The pace of inoculating people with the first shot of vaccine has stabilized over the past month – differences in daily vaccination figures are minute. Minister of Health and Labor Tanel Kiik (Center) said that the pace remains stable because of two primary factors and that even the currently sedentary pace is enough to vaccinate around 70 percent of adults with at least one dose by fall. That`s due to EU policy or due to stable supplies of vaccine?
“The pace of vaccination depends on two main parameters: deliveries and second doses,” the minister said, adding that Estonia has vaccinated around 60,000 people a week for the last three weeks.
The ministry aims to maintain the same pace this week. Half of doses will be administered as people’s second shot.
This would put the number of people inoculated with at least a single dose at half a million.
Will Estonia achieve 70 percent of adult vaccination coverage in a situation where vaccination has not picked up speed and the pace is estimated to stay the same?
“Of course. We have progressed by 3 percent a week in terms of vaccinating adults,” Kiik said. He added that around 70 percent of the adult population should be inoculated with at least one dose in two months’ time.
Demand for second dose to spike in July
“Some second doses will have to be administered in September,” Kiik added.
It is impossible to rely on more accurate forecasts in the near future as the Ministry of Social Affairs cannot be certain of vaccine deliveries and continued public interests in vaccination.
Data from the digital registration system reveals that there are currently 50,000 bookings for the first vaccine shot all over Estonia.
Vaccination centers are open, in addition to Tallinn, in Tartu, Pärnu, Rakvere, Jõhvi and Narva. The Tondiraba Ice Rink vaccination center is set to open on June 8 and stay open until August 4. Another new vaccination center will be opened in the Sõle Sports Hall on June 21 and remain open until September 5.
Head of the Covid vaccination working group Marek Seer said that demand will be considerable in July, especially as concerns second doses. Center will also continue administering first doses.
He added that more accurate demand cannot be forecast because both continued public interest and vaccine deliveries remain unknown.
Could the current pace of vaccination be quickened in any way? Seer said it is possible.
The Pfizer/BioNTech vaccine remains the most popular one of the reasons for which is that it is the most available. Estonia has administered around 168,000 doses of the Pfizer vaccine over the last four months, followed by 28,600 doses of AstraZeneca’s vaccine, 28,000 doses of the Moderna vaccine and 11,200 doses of the Janssen vaccine.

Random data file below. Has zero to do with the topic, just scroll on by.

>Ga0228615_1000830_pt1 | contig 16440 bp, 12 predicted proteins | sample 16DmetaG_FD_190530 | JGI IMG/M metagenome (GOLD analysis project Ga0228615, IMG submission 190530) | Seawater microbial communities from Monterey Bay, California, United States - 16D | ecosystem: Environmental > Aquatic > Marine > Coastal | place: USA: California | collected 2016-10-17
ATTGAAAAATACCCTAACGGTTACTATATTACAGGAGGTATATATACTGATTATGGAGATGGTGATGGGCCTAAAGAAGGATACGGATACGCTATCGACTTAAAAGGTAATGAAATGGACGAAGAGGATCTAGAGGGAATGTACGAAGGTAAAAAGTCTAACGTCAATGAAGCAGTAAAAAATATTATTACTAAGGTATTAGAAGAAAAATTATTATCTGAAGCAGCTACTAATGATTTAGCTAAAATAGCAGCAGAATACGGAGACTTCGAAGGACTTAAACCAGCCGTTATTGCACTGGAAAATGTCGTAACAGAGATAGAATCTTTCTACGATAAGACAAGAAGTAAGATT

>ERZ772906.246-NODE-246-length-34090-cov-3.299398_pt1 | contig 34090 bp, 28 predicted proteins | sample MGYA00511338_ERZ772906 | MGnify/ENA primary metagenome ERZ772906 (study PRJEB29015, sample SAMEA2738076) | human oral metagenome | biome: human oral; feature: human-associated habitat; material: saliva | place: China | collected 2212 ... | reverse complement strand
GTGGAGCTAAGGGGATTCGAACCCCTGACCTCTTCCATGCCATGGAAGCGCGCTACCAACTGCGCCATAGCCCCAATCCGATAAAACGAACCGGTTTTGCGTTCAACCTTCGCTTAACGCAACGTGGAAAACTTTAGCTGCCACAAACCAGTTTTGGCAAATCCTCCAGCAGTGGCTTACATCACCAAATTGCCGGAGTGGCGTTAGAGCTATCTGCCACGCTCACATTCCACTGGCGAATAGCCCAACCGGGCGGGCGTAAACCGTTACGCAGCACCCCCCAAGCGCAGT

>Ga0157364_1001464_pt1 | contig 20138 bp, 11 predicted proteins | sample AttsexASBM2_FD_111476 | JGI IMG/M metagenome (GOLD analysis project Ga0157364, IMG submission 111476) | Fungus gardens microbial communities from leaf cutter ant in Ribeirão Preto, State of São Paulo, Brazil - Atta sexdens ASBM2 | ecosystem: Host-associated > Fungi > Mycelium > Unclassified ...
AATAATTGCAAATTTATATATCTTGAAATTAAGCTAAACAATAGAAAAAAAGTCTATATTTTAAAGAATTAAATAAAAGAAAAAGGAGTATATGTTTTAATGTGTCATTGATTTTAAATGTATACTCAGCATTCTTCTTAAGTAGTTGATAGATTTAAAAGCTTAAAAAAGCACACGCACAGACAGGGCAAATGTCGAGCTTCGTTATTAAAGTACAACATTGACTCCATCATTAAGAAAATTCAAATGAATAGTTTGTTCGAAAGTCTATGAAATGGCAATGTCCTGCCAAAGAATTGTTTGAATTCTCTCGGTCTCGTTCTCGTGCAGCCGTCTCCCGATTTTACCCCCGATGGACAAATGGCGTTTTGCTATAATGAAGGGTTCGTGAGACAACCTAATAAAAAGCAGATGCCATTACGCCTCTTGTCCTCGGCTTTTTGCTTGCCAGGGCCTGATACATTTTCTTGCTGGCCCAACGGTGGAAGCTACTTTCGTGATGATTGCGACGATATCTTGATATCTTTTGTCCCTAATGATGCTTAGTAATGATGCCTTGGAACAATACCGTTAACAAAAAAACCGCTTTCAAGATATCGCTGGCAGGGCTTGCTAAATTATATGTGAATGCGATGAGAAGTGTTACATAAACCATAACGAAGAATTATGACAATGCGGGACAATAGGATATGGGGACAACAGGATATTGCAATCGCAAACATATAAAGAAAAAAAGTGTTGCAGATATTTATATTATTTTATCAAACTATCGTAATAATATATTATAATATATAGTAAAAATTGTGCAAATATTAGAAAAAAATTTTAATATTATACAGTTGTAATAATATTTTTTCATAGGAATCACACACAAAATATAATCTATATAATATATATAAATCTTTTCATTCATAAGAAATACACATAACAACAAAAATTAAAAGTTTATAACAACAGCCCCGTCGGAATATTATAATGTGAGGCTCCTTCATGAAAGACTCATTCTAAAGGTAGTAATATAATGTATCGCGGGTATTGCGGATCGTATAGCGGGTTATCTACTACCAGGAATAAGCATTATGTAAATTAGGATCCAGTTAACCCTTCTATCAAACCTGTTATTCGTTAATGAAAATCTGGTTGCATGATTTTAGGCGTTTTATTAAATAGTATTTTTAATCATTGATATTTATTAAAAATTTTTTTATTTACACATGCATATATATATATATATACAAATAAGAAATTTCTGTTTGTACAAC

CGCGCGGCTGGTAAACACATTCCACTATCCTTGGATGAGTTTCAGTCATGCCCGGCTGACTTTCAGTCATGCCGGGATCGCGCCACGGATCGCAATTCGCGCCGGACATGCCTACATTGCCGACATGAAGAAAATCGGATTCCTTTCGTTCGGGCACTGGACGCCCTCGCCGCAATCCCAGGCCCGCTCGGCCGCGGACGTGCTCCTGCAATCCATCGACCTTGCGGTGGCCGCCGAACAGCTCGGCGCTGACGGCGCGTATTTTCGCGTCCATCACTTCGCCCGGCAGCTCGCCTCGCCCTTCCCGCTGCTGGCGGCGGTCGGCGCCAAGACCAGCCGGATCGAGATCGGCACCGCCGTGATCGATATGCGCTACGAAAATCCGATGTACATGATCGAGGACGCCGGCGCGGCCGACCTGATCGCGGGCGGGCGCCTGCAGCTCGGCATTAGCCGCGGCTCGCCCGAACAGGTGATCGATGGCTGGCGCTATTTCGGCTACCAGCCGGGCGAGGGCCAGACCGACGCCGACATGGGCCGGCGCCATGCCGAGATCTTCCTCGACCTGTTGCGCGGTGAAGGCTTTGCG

Estonia is set to take delivery of 63,390 doses of vaccine this week: 54,990 doses of Pfizer and 8,400 doses of Moderna. Next week will bring 52,030 doses of vaccine, including 45,630 doses of Pfizer and 8,400 doses of Moderna. Janssen Pharmaceuticals said that no new doses will arrive this week and the next, while Pfizer dialed back its next week’s delivery by 10,000 doses.
Confido not to participate in new mass vaccination campaigns
Early April saw major quantities of vaccines administered at vaccination drives, while the age group targeted only demonstrated lukewarm interest. The drive was open to people born in 1956-1960 and those born in 1961 and before and who also belong to Covid risk groups.
On a particular day, a Confido vaccination center also made vaccines available to everyone at least 30 years of age. The decision was sharply condemned by the Health Insurance Fund and the Ministry of Social Affairs.
“We opened the very first vaccination center in Sõle. We will now be administering the second doses of people we vaccinated in April. And that will be the size of it. We will not be opening any more vaccination centers,” Kadi Lambot, head of the Confido Medical Center, said.
Confido realized that the Health Insurance Fund had enough prospective locations and decided not to stick its nose in. “But we will be administering the second doses of our patients,” she said.
Asked why the decision not to continue as a vaccination center, Marek Seer said that the center will simply be participating in a different capacity. “They can administer vaccines in other ways, when we are no longer relying on the vaccination center model,” he explained.